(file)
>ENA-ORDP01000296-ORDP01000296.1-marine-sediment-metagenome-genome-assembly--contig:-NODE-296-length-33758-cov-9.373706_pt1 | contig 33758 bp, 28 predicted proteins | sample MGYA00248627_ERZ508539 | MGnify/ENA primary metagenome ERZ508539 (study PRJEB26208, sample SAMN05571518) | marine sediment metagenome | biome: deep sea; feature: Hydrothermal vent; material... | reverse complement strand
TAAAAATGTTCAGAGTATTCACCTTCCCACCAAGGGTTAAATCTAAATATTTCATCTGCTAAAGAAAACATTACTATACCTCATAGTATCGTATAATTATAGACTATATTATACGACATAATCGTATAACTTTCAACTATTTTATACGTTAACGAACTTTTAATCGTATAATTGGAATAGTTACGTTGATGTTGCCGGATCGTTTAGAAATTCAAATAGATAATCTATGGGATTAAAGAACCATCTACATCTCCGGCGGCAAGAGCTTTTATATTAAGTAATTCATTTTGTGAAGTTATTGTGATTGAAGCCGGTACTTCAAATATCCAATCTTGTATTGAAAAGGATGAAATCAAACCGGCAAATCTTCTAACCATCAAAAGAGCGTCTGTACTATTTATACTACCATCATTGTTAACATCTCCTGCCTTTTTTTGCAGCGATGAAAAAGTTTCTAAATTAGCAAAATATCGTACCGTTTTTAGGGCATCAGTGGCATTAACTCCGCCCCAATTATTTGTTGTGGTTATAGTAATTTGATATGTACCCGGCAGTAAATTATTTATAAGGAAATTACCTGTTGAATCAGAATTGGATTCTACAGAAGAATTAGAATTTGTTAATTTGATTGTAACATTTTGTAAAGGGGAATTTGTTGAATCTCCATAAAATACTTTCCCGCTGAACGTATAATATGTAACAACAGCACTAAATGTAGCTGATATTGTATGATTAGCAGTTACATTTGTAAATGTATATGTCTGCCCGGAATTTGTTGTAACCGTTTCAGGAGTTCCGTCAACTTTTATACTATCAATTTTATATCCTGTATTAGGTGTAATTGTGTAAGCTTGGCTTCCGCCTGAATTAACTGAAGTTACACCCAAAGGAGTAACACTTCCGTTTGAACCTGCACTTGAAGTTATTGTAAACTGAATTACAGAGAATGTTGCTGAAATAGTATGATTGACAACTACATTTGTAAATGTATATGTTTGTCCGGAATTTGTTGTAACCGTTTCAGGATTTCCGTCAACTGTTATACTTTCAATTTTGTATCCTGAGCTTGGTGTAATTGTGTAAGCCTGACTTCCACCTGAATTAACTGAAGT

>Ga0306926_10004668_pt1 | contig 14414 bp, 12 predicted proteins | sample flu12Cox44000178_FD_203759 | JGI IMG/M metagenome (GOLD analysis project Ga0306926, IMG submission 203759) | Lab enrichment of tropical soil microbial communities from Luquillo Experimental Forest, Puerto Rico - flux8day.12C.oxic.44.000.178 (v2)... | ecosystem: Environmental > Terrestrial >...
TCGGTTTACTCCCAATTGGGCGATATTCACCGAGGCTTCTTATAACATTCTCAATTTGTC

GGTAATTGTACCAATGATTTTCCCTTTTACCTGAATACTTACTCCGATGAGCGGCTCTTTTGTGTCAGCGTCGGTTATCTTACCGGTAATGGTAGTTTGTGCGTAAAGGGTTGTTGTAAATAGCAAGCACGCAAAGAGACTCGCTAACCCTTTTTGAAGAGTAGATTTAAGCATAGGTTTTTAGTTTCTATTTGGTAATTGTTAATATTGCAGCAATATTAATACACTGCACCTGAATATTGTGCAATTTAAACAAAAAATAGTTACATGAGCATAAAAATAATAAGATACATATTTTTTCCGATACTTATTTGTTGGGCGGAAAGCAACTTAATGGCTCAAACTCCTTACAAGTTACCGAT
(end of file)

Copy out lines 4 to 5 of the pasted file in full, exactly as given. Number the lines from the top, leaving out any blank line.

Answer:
TCGGTTTACTCCCAATTGGGCGATATTCACCGAGGCTTCTTATAACATTCTCAATTTGTC

GGTAATTGTACCAATGATTTTCCCTTTTACCTGAATACTTACTCCGATGAGCGGCTCTTTTGTGTCAGCGTCGGTTATCTTACCGGTAATGGTAGTTTGTGCGTAAAGGGTTGTTGTAAATAGCAAGCACGCAAAGAGACTCGCTAACCCTTTTTGAAGAGTAGATTTAAGCATAGGTTTTTAGTTTCTATTTGGTAATTGTTAATATTGCAGCAATATTAATACACTGCACCTGAATATTGTGCAATTTAAACAAAAAATAGTTACATGAGCATAAAAATAATAAGATACATATTTTTTCCGATACTTATTTGTTGGGCGGAAAGCAACTTAATGGCTCAAACTCCTTACAAGTTACCGAT